June 8
Elana Asparouhova, University of Utah
"TBA"
Host: Dan Friedman


Fall 2016
Thursday 1:40 - 3:00 PM
499 Engineering II


September 22
Brian Giera, UC Santa Cruz
"The Reinvestment Puzzle: Evidence from a Field Experiment with Micro-Entrepreneurs in Urban Ethiopia"
Host: Ajay Shenoy
ABSTRACT:
We use data from a field experiment with micro-entrepreneurs in Ethiopia to look at what prevents small firms from realizing high marginal returns to investment in their business. We put forward two explanations: (1) shop owners have trouble saving marginal profits to reinvest the following day and (2) shop owners make complex business decisions subject to informational and attention constraints. To test these ideas, we provided firms with an informal savings device (a leather wallet) to help earmark savings for the following day, and a rule-of-thumb informational poster to be placed in their business to help alleviate inattention/informational frictions. We found the wallet led to increased business savings, increased separation of personal and household money, and a 32% increase in profits over the previous month. The poster was found to increase hours worked, customers per day, investment per day, and daily/monthly profits ranging from 10-14%. We conclude that simplified and convenient management information can bring the performance of their micro-enterprise to the ``top of mind'', both during the day while they run their business, and at night when they head home. 


September 29
Melissa Dell, MIT
"Nation Building Through Foreign Intervention: Evidence from Discontinuities in Military Strategies"
Host: Ajay Shenoy
ABSTRACT:
This study uses discontinuities in U.S. strategies employed during the Vietnam War to estimate their causal impacts. It identifies the effects of bombing by exploiting rounding thresholds in an algorithm used to target air strikes. Bombing increased the military and political activities of the communist insurgency, weakened local governance, and reduced non-communist civic engagement. The study also exploits a spatial discontinuity across neighboring military regions, which pursued different counterinsurgency strategies. A strategy emphasizing overwhelming firepower plausibly increased insurgent attacks and worsened attitudes towards the U.S. and South Vietnamese government, relative to a hearts and minds oriented approach.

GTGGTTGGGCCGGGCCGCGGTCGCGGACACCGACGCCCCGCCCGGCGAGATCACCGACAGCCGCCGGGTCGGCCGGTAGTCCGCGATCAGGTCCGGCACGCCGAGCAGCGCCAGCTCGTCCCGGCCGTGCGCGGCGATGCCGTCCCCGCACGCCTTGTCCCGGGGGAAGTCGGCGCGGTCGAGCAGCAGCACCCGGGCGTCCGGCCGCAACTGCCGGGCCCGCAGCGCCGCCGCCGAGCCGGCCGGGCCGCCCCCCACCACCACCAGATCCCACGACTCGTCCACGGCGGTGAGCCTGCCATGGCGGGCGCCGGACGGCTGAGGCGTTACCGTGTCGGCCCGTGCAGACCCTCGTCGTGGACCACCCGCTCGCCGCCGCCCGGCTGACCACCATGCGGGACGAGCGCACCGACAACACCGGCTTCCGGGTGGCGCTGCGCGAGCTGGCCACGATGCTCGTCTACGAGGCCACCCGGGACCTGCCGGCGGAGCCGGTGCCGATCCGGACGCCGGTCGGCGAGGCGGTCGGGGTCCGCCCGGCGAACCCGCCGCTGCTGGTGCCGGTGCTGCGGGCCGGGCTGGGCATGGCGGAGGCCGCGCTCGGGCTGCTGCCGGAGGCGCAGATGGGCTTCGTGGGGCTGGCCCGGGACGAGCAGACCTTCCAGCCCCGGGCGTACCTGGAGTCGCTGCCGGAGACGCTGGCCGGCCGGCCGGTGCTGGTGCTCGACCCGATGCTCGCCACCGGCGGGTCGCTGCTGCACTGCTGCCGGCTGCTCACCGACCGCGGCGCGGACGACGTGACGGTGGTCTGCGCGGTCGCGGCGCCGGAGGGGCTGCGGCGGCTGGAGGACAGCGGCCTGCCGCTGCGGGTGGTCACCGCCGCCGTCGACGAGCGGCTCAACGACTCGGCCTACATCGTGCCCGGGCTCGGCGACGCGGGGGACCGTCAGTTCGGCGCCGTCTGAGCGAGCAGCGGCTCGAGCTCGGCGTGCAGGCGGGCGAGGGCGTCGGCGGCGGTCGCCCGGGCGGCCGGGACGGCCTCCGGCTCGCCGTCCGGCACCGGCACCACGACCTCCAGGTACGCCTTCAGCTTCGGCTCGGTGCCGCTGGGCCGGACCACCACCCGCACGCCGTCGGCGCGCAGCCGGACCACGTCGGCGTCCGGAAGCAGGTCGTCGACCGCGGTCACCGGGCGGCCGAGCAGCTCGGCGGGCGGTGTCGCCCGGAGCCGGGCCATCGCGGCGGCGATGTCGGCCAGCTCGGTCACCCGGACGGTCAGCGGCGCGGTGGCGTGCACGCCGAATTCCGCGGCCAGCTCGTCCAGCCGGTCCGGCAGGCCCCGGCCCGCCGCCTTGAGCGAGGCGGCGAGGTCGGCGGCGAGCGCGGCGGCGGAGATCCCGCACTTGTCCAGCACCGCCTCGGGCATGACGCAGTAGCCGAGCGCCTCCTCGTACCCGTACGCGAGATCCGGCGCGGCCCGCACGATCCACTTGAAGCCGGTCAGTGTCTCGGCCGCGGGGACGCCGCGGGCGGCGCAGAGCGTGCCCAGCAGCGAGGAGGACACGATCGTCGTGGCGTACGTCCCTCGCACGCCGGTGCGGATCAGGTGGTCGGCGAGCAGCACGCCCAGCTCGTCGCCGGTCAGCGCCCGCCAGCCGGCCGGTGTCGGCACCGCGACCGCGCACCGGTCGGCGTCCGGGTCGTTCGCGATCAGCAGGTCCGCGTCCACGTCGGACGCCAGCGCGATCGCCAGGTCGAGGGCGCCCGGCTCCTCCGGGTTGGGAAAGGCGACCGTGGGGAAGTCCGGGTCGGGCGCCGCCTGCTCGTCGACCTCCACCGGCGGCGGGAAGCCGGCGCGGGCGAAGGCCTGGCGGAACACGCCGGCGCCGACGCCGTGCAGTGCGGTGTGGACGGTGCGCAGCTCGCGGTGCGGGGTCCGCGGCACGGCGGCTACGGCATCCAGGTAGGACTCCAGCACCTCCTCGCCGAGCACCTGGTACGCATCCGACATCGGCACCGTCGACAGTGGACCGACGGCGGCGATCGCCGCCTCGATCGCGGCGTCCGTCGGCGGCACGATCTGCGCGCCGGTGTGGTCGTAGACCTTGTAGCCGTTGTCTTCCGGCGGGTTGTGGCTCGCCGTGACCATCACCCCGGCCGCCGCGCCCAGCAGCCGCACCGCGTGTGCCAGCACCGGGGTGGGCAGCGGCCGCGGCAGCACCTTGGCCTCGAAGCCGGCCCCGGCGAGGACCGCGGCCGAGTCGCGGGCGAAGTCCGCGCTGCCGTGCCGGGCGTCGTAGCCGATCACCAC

October 13
Joseph Kuehn, Cal State-East Bay
"Estimating Auctions with Externalities:  The Case of USFS Timber Auctions"
Host: Justin Marion
ABSTRACT:
This paper studies how bidding strategies and auction outcomes are affected by downstream competition, particularly for USFS timber auctions. This is done by extending the auction estimation literature to a model where outside competition affects bidding behavior in that bidders are then not only concerned with whether they win the auction, but also the identity of the winner if it is not them. Applying the estimation technique to the case of timber auctions, I find that downstream competition in the lumber industry affects the bidding behavior of mill bidders, sometimes leading to the misallocation of timber tracts.


November 10
Isaac Sorkin, Stanford University
"Ranking Firms Using Revealed Preference"
Host: Ajay Shenoy
ABSTRACT:
Firms account for a substantial share of earnings inequality. Although the standard explanation is that search frictions support an equilibrium with rents, this paper finds a significant role for compensating differentials. To reach this finding, this paper develops a structural search model and estimates it on U.S. administrative data. The model analyzes how workers move between firms. Compensating differentials are revealed when workers systematically move to lower-paying firms, while rents are revealed when workers systematically move to higher-paying firms.Hope you all can make it.


November 17
Mattjew Gentzkow, Stanford University
"Measuring Polarization in High-Dimensional Data: Method and Application to Congressional Speech"
Host: Ajay Shenoy
ABSTRACT: